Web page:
The next day, Tumpanzee was in Springfield, Missouri promoting his tax plan-- with one lie after another-- at a closed-to-the-public event behind the closed doors of one of his rich campaign donors. Just before Trump spoke, Frank Clemente, executive director of Americans for Tax Fairness, warned the media to “Make no mistake; what Trump and Republican leaders in Congress are proposing is not tax reform. They simply want massive tax cuts for millionaires, billionaires, and big corporations, at the expense of everyone else. And those tax giveaways will be paid for by cuts to Social Security, healthcare, education and other programs that maintain living standards for working families. It’s Trumpcare all over again, and it must be blocked.”

When Señor Trumpanzee says he will enact historic tax reform, as he always brags he will, all he's talking about is a fairly standard conservative $5 trillion tax giveaway benefitting the wealthy and big corporations. What there is of a Trump budget shows tax cuts being paid for by $4.3 trillion in cuts to Social Security, Medicare, Medicaid, education, and other services that help working families get by in the GOP law of the jungle society they envision. He claims his plan will help the middle class but his revisions to the tax code primarily benefit the top 1% of income earners, no one's definition of the middle class. Everyone in the top 1% gets, on average, a nice $175,000 tax cut. Something like 25% of middle-class families would actually pay higher taxes under the Trumpanzee/Paul Ryan plan. Even worse, Trump would pay for his tax cuts for the wealthy and corporations by cutting public services working families rely on, such as Social Security, Medicaid, education, infrastructure, nutrition programs and other vital services.

Likewise, his bullshit claims that his plan helps small businesses are nothing but a hoax-- another boon for the wealthy. Trump says he's going to lower small business' taxes to 15% but most small businesses already pay taxes at a 15% rate or lower, so less than 7% of business owners would get any tax cut. More than three-quarters of the tax cuts would go to the richest 1% of business owners, who would get an average tax cut of $75,000 each year. These are not Main Street shopkeepers, but hedge fund managers, Wall Street lawyers and real estate developers like Trump, who would lower his own tax rate from roughly 40% to 15%.

And Trump was braying in Springfield, as Republicans always do, that corporate and individual tax rates need to be reduced because we have the highest taxes in the world-- a flat out lie Republicans love to recite endlessly. As Americans for Tax Fairness has shown, Americans are not taxed higher than other countries and, as a percentage of the overall economy, Americans pay less in taxes than 30 of 35 other similarly developed countries. And although the official corporate tax rate is 35%, most corporations pay much less because of loopholes. In fact, the Government Accountability Office found that profitable U.S. corporations paid an effective tax rate of only 14% from 2008 to 2012.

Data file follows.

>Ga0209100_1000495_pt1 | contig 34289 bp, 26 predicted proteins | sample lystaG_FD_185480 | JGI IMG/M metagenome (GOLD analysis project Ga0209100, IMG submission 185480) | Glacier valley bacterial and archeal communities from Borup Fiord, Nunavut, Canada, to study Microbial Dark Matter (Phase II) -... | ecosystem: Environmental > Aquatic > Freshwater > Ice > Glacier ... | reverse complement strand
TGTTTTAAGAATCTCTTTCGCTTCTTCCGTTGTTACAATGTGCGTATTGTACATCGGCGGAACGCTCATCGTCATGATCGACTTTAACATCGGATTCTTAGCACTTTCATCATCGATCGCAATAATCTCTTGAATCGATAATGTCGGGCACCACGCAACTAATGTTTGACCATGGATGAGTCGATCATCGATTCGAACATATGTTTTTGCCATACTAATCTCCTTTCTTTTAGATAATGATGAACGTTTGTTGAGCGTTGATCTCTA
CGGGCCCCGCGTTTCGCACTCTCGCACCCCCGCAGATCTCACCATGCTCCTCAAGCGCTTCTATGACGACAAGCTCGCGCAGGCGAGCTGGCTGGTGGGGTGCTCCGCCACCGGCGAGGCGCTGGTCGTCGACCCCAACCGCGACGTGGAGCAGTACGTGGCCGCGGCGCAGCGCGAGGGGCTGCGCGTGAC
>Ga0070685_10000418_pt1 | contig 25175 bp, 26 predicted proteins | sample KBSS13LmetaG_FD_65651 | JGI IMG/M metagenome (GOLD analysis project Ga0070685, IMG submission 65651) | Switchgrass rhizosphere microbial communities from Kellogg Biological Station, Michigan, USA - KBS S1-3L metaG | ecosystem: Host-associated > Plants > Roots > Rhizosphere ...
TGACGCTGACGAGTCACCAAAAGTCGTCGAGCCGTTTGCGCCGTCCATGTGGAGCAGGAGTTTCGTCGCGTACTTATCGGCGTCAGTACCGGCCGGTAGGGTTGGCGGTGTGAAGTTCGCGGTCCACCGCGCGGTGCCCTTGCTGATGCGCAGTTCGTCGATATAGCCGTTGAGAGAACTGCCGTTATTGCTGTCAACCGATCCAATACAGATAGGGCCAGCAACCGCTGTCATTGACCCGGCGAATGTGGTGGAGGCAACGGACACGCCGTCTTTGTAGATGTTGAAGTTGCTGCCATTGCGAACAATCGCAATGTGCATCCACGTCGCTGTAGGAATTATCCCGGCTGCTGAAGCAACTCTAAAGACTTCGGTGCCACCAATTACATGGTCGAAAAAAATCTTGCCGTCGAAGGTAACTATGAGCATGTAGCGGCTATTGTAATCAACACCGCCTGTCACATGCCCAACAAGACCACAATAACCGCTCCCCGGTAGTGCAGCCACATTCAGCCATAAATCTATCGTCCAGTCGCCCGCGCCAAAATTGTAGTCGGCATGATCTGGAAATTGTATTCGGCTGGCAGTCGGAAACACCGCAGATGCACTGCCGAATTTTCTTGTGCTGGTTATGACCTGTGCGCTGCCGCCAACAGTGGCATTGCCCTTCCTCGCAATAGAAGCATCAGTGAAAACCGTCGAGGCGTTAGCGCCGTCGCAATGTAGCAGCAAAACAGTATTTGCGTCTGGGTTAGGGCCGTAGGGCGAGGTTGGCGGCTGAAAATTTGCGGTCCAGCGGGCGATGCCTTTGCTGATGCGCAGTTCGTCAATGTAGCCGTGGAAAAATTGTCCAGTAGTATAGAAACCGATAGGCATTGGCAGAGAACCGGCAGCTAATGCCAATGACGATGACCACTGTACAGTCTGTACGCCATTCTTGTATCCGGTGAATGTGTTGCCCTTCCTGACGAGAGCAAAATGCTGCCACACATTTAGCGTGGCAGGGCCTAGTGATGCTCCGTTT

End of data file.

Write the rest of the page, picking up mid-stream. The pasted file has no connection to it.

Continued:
And when Trump boasted that his plan making deep cuts to the tax rate on accumulated offshore corporate profits will “bring that cash home” to be “reinvested” in the American economy, it's a complete conservative fantasy. The GOP's proposal to tax those offshore earnings at just 10%, instead of the 35% they currently owe, amounts to a $600 billion tax cut for tax-dodging corporations-- a huge loss of revenue that could be used for economy-boosting public investments. When Congress provided a similar tax giveaway in 2004, corporations that brought home their profits cut tens of thousands of jobs and gave 90%-- so 90 cents of every dollar-- in earnings brought home to rich shareholders through stock buybacks and dividends.

Americans For Tax Fairness: "Recent experience and academic research both show that tax cuts for the wealthy and corporations are a poor way to stimulate the economy and create jobs. And Trump’s proposed deep budget cuts to infrastructure, healthcare, medical research and education won’t help create jobs, either... Only the richest one of every 500 estates currently pays the estate tax-- the estate must be worth $5.5 million or more to be affected. The only effect abolishing the estate tax will have on American workers is to deprive them of over $20 billion in annual revenue, which pays for public services used by those who haven’t inherited a fortune... Big corporations don’t need a tax cut-- what they need is to start paying their fair share of taxes again.

As Sam Jammal, the progressive opponent challenging Wall Street shill Ed Royce-- Royce has taken an astronomical $7,303,507 in bribes from the Financial Sector since coming to Congress in 1993-- told us earlier in the week, he finds "this whole tax reform conversation to represent everything wrong with Washington. Right now, thousands of lobbyists are lining up with their own 'fixes' to our tax system. Everything is centered on how the most wealthy will benefit. None of the conversation is about how we help working families... Tax reform should be about making sure the middle class is still a reality for our community. We should scrap corporate tax reform and focus on reforms that help regular people. This includes increasing the Earned Income Tax Credit, expanding deductions on child care, student loans and home ownership, and promoting job creation by entrepreneurs and small business-- not paybacks to the uber wealthy. We can't continue to have an economy where so few can get ahead and so many are falling behind. Everything we are hearing on Trump's tax reform looks like a bad deal for our families. We need to stop this 'reform.'"